The more I investigated, the more intrigued and passionate I became. It came to a point where a puzzle of amazing and unexpected information began to take shape and click inside me, to the point that I was developing and writing about it. So, it wasn’t a decision to write a story that pushed me, I had no choice.

Maybe with the first novel it’s like with first giving birth, it’s much more intense because you have to open a channel. With the following stories, it happened in a similar way. It’s always a story that grabs me, that makes me feel love for its characters, even the most evil ones. From that “love” comes the energy to make them into versatile characters in my imagination and the strength to transfer them to others through writing. Without love for my characters, I cannot write literature. It would only be a chronicle.

If the story I’m going to tell needs a historical context, I try and document it thoroughly to that end. But not necessarily all my stories are and will be about historical characters. In fact, in the case of The Queen of Sugar, the main characters are not historical but the secondary characters and the context are.

What is true is that in the past I find elements of connection with our present that I like to reveal in fictional stories, and that easily transport the reader from one time to another, allowing him or her to live other possible lives.


24/7 Valencia: Could you tell us more about your book ‘The Secret of Mona Lisa’?

My curiosity to discover what motivated Leonardo to agree to make a portrait of Mona Lisa that led me to collect information that eventually became the novel. It was tremendously strange, among many other things, that he agreed to paint the portrait of a silk merchant’s wife when he had turned down orders from the Duchess of Mantua and the King of France. Nor was it normal for him not to be paid for it and never to part with it during his lifetime.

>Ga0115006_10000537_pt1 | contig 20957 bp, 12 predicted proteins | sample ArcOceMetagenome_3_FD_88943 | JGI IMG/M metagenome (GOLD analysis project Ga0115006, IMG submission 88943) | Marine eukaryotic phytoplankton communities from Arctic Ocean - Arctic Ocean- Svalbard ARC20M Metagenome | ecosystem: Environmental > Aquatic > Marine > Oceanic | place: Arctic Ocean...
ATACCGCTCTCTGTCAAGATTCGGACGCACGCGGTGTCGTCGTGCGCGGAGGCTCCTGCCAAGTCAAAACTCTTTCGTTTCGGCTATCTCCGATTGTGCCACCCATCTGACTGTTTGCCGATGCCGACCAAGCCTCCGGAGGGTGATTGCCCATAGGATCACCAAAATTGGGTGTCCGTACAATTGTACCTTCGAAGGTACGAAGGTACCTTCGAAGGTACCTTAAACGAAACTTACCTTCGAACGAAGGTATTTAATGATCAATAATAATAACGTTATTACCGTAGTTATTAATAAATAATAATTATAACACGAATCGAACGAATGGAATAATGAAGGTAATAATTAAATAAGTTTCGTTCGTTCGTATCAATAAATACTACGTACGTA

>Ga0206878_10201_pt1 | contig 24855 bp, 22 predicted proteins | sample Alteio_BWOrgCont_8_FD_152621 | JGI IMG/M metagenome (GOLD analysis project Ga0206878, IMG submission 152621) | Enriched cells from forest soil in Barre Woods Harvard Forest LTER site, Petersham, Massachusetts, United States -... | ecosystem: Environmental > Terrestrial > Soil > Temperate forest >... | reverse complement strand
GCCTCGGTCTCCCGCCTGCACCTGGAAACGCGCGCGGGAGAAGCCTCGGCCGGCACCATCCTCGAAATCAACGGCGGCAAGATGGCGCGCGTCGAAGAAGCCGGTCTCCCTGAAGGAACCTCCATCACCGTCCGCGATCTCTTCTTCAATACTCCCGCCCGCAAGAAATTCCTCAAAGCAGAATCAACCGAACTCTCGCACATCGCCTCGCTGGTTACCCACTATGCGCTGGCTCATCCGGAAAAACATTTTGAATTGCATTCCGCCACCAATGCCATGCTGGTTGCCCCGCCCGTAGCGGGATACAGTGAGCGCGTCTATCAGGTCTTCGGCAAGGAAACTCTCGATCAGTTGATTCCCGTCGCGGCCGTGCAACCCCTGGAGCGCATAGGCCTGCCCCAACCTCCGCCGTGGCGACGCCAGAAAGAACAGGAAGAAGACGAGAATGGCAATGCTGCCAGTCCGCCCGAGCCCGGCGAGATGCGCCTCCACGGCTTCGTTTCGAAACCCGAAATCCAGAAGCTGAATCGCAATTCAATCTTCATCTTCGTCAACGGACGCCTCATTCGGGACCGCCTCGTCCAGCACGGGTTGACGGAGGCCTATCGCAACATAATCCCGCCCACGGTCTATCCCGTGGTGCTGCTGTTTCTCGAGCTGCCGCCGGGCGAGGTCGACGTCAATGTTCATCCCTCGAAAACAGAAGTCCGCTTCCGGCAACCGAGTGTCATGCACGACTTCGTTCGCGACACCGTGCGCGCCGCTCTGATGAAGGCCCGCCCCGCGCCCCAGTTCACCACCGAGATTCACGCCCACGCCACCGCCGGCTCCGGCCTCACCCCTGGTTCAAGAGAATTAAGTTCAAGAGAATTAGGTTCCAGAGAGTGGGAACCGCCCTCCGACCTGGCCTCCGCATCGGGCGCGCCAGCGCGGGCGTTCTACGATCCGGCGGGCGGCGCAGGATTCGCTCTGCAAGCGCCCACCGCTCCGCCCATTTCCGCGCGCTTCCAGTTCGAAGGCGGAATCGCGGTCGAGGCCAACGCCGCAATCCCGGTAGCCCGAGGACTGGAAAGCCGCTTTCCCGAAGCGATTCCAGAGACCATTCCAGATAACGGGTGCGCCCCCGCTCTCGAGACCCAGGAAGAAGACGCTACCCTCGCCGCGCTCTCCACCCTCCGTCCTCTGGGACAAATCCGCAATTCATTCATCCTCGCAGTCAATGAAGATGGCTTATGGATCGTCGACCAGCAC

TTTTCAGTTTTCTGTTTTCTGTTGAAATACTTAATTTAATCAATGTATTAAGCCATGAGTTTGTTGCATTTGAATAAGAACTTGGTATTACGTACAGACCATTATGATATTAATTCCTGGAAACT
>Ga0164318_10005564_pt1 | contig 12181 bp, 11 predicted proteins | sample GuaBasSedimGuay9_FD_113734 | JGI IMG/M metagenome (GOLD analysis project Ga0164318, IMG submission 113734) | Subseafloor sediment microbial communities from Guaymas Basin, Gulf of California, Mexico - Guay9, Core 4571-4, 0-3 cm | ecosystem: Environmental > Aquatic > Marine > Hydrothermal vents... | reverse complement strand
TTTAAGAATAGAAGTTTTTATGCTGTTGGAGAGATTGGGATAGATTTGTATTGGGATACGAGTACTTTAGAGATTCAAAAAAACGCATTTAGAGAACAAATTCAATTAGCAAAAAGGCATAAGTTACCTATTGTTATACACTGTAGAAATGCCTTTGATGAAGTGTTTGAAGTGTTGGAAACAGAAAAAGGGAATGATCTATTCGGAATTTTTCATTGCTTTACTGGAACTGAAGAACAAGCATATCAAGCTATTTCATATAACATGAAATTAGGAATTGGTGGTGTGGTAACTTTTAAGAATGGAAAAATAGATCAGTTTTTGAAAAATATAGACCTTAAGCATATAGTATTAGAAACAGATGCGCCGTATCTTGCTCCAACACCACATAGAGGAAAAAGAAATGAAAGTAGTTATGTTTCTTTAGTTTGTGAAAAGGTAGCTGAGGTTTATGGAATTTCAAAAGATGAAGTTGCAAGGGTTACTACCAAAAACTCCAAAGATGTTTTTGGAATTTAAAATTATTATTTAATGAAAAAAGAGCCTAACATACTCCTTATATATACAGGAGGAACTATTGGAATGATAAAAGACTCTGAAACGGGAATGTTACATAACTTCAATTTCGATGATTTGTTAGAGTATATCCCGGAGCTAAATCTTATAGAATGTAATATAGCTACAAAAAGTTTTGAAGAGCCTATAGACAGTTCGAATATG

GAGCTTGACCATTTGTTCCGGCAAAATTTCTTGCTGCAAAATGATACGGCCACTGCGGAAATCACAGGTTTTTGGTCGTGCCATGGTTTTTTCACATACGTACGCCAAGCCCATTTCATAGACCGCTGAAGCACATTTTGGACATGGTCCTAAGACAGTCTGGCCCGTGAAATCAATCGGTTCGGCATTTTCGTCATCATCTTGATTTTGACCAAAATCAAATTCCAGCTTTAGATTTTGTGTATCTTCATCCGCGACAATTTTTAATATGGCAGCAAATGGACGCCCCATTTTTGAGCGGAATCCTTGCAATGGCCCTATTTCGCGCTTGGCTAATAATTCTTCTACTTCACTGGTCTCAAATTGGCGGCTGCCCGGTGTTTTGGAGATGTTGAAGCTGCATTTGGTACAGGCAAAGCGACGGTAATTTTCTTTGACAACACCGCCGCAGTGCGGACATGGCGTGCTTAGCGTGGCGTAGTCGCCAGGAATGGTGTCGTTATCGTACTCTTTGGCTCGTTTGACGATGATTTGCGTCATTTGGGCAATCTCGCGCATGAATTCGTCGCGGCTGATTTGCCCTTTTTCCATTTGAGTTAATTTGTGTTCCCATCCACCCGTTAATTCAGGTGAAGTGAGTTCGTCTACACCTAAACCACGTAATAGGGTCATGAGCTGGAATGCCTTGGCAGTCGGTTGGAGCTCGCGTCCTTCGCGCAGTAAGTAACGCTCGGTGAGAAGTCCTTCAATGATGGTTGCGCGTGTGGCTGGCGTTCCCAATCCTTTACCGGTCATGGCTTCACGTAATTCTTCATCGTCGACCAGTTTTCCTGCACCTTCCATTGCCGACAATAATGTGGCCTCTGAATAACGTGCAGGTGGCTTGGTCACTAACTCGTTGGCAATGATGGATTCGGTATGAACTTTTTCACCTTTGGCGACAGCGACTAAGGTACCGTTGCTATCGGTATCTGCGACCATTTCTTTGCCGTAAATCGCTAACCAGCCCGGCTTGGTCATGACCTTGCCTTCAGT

This novel helped me to discover that his achievements in perspective and optics had been applied to the portrait of Mona Lisa, making it the first and only painting that can be seen with a three-dimensional effect, with a relief effect, in his own words, and without any apparatus; something unknown throughout the world until the publication of the novel and the successive essays that I have written. But, above all, this novel helped me to discover him. Without a doubt, ‘Mona Lisa’ is his best and most exquisite work.

The curious thing about this novel is that you start reading out of curiosity or fascination with Leonardo, but when you get into the reading, the personality of Lisa Gherardini, Mona Lisa, captivates and surprises.


24/7 Valencia: What inspired your book ‘The Rebellion of Penelope’?

It is a contemporary story, of normal men and women with emotional conflicts based on real events, some of my own experiences and those I have learned from in my friendships and also through my work in a court. In Penelope’s rebellion I portray the role of moral control and coercion that the social environment exerts on women, especially in small towns and cities. And how this repression of women’s freedom is exercised in a more virulent way by women themselves. Penelope  breaks moulds with her drastic decision by rebelling against a life that does not make her happy; but it will not be enough: happiness can only come from self-knowledge and full acceptance. A decision that will have collateral effects on her environment and will serve as a rebuke to inspector Santiago Ramirez, who lives a grey existence because he feels guilty about his ex-wife’s addictions.